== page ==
Scrapland Offers Superb Surprises
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American McGee is known for creating games that are unexpected in one aspect or another. His most famous title, Alice, was a very creepy and critically acclaimed retelling of that famous story. His latest work of art, Scrapland, is poised to beat even that success.
Scrapland challenges players to forget what they know about most RPG/Adventure games. Right off the bat, you know Scrapland is going to offer you something different.
You play D-Tritus, a robot who starts the game happily zooming around in space on his rocketship/motorbike, living a carefree existence. And since you are not human, or not even organic, most of the old rules about life and death are immediately thrown out the window. He comes across a planet called Scrapland, and decides to pay it a visit.
Scrapland it turns out is the equivalent of robot heaven. The history of Scrapland is that humans at one point inhabited the entire world, but moved on. Likely they poisoned the planet too much. They left their robots behind. And the robots thrived.
The robots built a huge planet-wide metropolis complete with towering skyscrapers, public transportation tubes, combat and transport vehicles and generally created a stunning cityscape that is a cross between downtown Tokyo and Las Vegas.
And although the world is a bit violent, with combat breaking out quite a bit, nobody ever dies so it's kind of all in good fun. You see, there is a great database that stores the profile of every robot living in the city, including you once you show up. If you die, you are simply rebuilt. The only stipulation is that you have to have enough lives stored up, which you can buy or even steal. If you don't, you spawn in jail. But at least you are not dead.
Everyone in Scrapland has to have a job, which in addition to a strict no-humans policy, seems to be one of the only rules. You are assigned the job of television reporter, which is how the game mostly introduces the main plot to you.
There are two main components to the game: exploring on foot, and zooming around the city in your rocketship, which looks like a Harley. Either aspect of Scrapland could probably stand on its own as a solid game. Together, they are a perfect compliment.
On foot, you have several abilities that further make the game interesting as you explore in third-person. Early in the game you learn how to hack the great database. This lets you dissolve your actual form and rebuild yourself as one of 15 different characters in the game. So if you need to get into the restricted area at the police station, you can rebuild yourself as a cop robot. If you need to escape from jail, you can rebuild yourself as a small electric stapler robot and shimmy through the ductwork.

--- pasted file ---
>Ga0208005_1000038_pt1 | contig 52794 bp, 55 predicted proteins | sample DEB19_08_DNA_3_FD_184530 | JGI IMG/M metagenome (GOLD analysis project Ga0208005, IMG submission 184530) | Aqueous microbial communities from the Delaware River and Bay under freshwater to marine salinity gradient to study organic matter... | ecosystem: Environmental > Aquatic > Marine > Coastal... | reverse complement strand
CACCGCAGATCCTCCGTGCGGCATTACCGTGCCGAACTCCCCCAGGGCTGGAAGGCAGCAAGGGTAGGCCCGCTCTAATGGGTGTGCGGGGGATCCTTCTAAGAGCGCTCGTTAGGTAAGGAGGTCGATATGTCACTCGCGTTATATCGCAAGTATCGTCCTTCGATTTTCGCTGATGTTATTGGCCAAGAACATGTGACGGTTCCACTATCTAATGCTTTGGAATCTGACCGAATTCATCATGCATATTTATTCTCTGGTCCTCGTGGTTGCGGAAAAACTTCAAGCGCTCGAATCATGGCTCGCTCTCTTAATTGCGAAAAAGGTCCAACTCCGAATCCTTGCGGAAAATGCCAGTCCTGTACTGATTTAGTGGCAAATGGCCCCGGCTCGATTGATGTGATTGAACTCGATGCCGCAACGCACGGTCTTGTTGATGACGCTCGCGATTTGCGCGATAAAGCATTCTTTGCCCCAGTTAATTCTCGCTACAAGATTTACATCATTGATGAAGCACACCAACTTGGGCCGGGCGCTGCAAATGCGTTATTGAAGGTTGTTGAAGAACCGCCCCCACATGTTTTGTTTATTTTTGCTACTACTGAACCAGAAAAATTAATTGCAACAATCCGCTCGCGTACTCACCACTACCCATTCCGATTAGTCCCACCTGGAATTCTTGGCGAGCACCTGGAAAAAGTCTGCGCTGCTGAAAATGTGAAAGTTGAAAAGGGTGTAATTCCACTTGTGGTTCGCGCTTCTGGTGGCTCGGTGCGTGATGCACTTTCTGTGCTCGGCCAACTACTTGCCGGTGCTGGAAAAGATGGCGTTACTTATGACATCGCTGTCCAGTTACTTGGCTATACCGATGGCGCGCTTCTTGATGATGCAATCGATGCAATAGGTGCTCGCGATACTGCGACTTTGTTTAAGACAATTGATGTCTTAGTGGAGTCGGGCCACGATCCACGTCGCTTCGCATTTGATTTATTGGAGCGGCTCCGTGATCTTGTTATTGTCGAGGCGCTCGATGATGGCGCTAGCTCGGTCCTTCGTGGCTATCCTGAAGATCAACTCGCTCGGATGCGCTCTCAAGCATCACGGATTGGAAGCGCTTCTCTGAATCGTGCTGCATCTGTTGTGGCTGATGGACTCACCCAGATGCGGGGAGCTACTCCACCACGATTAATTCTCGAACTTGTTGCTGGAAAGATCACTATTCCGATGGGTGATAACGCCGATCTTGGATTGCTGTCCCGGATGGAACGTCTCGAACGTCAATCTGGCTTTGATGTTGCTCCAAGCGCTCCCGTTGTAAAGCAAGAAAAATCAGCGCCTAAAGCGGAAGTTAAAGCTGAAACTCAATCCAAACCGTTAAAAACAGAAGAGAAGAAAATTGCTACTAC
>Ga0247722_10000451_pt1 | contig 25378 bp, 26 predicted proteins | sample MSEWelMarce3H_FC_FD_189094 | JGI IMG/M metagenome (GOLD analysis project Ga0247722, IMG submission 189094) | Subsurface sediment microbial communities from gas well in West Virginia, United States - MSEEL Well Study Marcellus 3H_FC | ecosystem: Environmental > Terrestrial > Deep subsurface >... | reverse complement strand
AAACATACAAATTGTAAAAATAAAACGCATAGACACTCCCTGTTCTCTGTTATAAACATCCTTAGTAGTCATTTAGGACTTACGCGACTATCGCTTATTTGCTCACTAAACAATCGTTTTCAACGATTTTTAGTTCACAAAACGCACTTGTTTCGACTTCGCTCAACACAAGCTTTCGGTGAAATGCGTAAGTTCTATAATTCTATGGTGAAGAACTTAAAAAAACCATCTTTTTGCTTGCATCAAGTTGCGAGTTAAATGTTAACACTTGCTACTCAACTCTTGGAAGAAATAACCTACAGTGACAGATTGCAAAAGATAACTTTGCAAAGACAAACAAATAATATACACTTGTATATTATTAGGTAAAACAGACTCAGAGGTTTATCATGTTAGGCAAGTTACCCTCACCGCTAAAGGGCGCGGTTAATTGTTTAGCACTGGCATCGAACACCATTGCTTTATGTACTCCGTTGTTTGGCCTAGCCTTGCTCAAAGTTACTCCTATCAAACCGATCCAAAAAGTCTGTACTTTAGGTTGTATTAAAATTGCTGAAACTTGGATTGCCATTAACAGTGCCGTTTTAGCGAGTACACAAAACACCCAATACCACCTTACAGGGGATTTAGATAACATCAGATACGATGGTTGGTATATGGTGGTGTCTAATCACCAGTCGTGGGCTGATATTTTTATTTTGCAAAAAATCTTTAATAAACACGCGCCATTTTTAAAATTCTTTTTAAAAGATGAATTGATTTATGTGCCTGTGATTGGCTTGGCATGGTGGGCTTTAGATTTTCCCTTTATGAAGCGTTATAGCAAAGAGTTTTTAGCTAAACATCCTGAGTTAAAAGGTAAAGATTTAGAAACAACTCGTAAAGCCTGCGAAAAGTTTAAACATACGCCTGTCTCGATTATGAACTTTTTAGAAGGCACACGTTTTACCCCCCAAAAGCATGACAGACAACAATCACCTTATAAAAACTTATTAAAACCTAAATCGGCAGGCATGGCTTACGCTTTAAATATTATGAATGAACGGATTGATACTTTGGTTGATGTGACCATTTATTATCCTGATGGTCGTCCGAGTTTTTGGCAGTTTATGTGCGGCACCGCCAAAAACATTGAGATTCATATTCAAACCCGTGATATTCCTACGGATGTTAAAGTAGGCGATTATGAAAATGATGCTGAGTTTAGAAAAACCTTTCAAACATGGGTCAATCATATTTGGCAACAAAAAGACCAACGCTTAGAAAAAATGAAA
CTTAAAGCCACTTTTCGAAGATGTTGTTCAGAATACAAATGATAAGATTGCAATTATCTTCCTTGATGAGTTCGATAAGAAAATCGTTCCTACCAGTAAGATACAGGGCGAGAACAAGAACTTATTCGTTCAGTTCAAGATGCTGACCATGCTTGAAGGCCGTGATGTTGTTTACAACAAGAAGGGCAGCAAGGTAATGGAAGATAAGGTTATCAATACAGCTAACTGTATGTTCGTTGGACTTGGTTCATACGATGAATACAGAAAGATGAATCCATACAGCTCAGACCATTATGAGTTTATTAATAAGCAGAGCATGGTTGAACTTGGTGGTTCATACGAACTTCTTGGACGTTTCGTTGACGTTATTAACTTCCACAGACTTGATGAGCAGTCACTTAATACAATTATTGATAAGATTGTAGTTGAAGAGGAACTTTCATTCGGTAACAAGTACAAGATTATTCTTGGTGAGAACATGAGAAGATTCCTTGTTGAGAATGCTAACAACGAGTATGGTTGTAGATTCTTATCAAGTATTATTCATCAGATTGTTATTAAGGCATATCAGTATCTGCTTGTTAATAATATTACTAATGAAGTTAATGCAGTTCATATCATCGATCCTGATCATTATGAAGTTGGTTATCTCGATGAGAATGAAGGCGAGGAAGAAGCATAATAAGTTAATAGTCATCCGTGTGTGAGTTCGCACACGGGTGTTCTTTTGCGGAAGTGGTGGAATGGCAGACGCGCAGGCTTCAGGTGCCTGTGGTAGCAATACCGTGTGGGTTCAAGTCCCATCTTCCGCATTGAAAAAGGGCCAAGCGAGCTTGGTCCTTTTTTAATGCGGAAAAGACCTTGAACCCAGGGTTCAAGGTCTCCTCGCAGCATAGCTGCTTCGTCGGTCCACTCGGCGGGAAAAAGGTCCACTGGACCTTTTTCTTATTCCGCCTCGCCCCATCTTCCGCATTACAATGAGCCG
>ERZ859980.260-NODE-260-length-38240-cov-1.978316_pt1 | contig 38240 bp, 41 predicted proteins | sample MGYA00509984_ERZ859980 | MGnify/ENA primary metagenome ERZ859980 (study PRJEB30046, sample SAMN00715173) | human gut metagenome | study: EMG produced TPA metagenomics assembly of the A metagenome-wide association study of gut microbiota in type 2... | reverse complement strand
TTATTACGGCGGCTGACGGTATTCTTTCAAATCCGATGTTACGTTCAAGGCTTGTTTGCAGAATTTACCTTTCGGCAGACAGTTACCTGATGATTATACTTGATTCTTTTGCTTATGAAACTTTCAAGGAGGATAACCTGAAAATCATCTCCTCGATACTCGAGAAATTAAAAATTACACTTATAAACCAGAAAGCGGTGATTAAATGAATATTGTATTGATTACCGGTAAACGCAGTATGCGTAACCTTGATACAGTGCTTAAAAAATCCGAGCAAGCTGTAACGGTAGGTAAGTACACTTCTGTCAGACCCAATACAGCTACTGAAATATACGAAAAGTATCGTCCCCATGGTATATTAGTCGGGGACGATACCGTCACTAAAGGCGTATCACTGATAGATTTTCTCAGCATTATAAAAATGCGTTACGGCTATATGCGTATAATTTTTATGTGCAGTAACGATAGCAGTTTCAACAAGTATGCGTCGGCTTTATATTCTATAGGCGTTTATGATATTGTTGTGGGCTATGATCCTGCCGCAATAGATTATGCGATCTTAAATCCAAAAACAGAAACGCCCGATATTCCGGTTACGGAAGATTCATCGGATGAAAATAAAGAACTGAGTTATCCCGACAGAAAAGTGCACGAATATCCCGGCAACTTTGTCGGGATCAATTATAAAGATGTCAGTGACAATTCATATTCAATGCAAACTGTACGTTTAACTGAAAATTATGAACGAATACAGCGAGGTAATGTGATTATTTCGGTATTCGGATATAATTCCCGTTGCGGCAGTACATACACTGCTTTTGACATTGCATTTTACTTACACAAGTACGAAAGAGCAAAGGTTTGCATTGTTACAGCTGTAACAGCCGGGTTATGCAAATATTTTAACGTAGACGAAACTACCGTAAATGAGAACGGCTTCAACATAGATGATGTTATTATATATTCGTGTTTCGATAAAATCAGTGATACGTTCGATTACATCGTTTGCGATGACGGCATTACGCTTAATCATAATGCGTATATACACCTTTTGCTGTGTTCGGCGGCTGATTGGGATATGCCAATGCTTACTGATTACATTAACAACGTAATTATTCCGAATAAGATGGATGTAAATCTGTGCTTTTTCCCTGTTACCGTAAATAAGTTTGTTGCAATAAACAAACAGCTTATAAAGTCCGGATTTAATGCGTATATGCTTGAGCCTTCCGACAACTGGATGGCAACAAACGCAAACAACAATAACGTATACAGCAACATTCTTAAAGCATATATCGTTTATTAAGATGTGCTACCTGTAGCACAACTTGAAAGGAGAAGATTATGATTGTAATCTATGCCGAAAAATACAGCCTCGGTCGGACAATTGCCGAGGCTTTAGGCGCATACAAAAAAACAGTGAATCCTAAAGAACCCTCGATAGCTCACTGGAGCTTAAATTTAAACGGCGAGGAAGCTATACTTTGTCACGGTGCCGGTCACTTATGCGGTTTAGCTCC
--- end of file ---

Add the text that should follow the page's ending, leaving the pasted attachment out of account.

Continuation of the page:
There is one robot type called an observer that you have to avoid in your cloaked form. If you let a floating observer scan you too carefully, it will realize that something is wrong and trigger an alarm. So it's not a perfect disguise, but works most of the time.
When flying, you often get into some scraps in the air, or have to attack people as part of a mission. The city is huge, and flying at over 200 miles per hour through a maze of skyscrapers, transport tubes and streams of other flying traffic dodging missile fire or pouring rounds into an opponent is quite a rush, even more so thanks to the breathtaking cityscape.
Certain characters will offer you some interesting challenges, like blowing away robotic cop vehicles or attacking certain characters. When you succeed, in addition to money they will often offer you some plans to upgrade the hull, weapons or engines of your ship, or even a completely new ship type. There is a garage in the game where you can design new ships based on components and plans that you have acquired. This lets you completely customize your ships.
Perhaps you want a big well-armored missile boat, or a tiny racer with huge engines and lots of turbo boost. You can own several ships, so it's possible to create different craft to use on different missions. I found it was best to have at least one racing ship and one combat ship, and perhaps a good middle-of-the-road craft for zooming around town when you don't know what you might run into.
Oh, and the game also lets you steal ships too. Pretty much robots don't tend to lock their doors, so any ship you see sitting around can be "borrowed" by D-Tritus if needed.
The plot of the game is also quite engaging. Robots are actually being permanently murdered, which is an unheard of and unthinkable crime. Someone is stealing their profiles from the great database and then killing them, which means they can't be reborn. As an ace reporter, you are charged with getting to the bottom of the mystery. You will talk with shadowy informants, crooked cops and a host of other unsavory characters - some of which end up dead as you get closer to the truth - while unraveling the mysteries of Scrapland. There is even a rumor that the evil humans have returned! And only you can unlock the truth.
If combat is what you crave, the multiplayer mode offers many different maps and play styles from racing to all out last-man-standing bouts.
Scrapland is a visual feast and a stunning masterpiece RPG that challenges players to think outside the normal swords and sorcery box. It takes a little while to figure out how to interact with the vastly different type of world McGee has created, but is more than worth the effort. Scrapland earns 5 GiN Gems for proving that something new can emerge in the RPG field from time to time. It may be scrap, but it's certainly not junk.
John Breeden II is the Chief Editor of GiN. While a forward thinking man he admits to a fondness for older video games. You should have seen him at Videotopia. John can be contacted at : firstname.lastname@example.org.